• Christopher Budd

    OK, so while Microsoft and Google (now that they own Motorola) fight the legal equivalent of the Western Front in World War I, people’s ability to lay hands on things like XBoxes, HTC phones etc is being hampered. And this trend looks likely to continue for years while the lawyers fight this all out.

    How is this in service of “delighting customers”?
    All this does for me is make me hate both companies for being unable to be grownups and come up with a solution that doesn’t actually impact us.It’s like when there’s a strike: I generally have no sympathy for either party. They should’ve been able to work it out on their own. I end up rewarding both by going somewhere else.

    • Guest

      Well, you could go to Sony on the game front. But on the phone one you face the same issues with virtually everybody who matters suing or being sued by someone else, including Apple. This is much bigger than MS/Google. It’s not pretty, but that’s what happens when billions and billions in current and future profit is at stake.

      • Christopher Budd

        Yeah, I agree. This is part of what I find so very disappointing about the current state of patent litigation and mentioned in a comment that John picked up here:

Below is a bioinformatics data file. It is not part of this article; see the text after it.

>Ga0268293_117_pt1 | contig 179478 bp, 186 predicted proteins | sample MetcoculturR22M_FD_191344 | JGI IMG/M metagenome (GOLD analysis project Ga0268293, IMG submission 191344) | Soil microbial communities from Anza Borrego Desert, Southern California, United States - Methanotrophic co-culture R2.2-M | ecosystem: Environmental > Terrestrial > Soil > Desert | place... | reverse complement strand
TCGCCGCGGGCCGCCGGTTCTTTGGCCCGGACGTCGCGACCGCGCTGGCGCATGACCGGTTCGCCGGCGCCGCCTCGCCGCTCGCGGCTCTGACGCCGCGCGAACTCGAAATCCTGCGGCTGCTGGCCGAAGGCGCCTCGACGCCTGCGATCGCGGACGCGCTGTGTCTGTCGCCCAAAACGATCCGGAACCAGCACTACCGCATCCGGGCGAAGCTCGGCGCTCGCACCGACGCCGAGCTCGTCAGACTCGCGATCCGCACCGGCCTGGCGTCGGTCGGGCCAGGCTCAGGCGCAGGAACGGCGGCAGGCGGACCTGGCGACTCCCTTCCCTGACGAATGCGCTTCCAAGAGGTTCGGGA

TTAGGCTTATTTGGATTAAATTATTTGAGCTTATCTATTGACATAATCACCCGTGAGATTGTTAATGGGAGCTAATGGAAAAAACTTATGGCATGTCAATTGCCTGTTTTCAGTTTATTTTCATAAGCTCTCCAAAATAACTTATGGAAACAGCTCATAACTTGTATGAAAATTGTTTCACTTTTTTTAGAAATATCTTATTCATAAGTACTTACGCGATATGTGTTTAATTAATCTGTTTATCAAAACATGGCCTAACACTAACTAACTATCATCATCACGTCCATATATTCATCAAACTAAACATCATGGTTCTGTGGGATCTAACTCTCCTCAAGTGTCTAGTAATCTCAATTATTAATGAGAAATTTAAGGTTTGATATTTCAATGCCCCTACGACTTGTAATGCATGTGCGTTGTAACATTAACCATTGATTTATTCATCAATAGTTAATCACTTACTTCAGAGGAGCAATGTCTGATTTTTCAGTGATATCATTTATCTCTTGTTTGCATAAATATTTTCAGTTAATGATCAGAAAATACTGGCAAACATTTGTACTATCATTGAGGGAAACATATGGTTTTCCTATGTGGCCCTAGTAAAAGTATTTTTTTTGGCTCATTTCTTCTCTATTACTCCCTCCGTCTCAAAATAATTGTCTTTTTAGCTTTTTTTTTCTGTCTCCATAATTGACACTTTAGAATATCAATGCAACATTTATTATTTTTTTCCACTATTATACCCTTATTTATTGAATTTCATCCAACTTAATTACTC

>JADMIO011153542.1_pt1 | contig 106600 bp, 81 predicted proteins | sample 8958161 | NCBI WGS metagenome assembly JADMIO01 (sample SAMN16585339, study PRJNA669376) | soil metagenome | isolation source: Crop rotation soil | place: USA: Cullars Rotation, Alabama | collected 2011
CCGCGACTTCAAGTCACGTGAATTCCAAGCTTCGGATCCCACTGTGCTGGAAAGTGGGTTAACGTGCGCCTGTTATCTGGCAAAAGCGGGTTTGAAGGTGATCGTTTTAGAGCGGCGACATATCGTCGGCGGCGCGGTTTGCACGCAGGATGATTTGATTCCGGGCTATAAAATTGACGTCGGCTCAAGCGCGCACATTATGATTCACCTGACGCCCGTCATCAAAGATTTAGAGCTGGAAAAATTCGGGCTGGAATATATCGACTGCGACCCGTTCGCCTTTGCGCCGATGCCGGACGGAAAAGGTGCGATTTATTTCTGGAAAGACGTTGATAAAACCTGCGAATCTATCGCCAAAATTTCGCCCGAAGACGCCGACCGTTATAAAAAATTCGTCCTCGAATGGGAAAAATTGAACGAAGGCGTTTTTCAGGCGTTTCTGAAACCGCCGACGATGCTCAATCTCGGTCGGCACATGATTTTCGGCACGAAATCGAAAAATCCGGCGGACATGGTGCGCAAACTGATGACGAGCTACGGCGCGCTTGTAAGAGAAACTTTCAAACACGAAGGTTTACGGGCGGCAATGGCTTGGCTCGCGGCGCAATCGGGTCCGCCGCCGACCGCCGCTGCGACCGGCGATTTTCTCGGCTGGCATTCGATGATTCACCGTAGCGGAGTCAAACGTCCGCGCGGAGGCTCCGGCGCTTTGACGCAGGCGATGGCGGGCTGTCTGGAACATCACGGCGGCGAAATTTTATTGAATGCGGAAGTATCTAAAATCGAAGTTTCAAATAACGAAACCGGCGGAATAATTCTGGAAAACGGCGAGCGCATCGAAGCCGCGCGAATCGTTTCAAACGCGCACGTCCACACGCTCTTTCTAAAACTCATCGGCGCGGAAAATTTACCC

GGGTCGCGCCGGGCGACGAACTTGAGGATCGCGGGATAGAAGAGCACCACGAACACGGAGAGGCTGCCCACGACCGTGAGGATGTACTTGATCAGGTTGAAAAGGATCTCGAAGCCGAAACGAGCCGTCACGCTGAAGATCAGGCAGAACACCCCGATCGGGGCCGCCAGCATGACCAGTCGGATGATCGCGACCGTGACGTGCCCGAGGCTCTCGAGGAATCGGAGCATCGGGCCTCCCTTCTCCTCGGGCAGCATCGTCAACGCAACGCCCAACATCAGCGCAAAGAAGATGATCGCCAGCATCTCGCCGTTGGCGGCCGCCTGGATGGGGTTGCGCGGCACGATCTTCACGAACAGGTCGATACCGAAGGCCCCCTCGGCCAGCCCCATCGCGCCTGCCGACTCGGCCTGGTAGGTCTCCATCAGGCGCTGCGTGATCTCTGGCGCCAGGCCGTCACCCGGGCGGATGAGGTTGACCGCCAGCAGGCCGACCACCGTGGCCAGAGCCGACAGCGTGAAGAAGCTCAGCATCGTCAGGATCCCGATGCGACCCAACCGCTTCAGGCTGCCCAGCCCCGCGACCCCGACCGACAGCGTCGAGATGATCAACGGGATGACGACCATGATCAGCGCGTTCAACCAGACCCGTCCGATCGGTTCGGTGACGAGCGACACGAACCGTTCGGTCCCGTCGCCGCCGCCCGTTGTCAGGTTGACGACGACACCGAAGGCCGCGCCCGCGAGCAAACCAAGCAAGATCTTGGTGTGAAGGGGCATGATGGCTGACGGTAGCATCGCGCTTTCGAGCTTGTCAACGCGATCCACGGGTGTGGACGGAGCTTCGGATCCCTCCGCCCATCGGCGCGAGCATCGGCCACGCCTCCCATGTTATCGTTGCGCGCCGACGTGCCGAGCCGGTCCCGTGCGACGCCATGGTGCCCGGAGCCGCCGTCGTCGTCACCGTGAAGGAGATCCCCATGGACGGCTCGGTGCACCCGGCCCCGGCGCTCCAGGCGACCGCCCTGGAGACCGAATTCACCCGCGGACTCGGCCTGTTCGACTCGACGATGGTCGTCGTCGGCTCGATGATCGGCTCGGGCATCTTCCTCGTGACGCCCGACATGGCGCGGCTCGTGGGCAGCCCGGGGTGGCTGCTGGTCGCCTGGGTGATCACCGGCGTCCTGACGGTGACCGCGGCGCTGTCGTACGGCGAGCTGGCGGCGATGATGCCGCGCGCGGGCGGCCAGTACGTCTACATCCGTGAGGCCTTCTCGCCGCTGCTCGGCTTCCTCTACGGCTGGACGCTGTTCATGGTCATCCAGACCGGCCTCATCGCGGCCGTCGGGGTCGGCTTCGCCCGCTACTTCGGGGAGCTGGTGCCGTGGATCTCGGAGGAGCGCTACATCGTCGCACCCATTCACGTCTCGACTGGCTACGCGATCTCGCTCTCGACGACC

I’m all for intellectual property rights but it just feels that all the action in tech is in the courtrooms.

        • Guest

          There’s plenty of action in tech outside of the courtroom. The reality is that intellectual property rights are only as good as other’s willingness to respect them or yours to seek legal recourse.

          MS clearly feels they have a legitimate beef and many (most?) Android OEMs have agreed to license. Since many of those are large sophisticated entities, the argument that they were bullied into it isn’t really compelling. Obviously those companies saw enough exposure to chose licensing over litigation. On this Xbox related one, the issue isn’t the validity of the claim. I believe MS has acknowledged it. The problem is the ridiculous royalty demanded by Motorola, which even they know admit wasn’t realistic.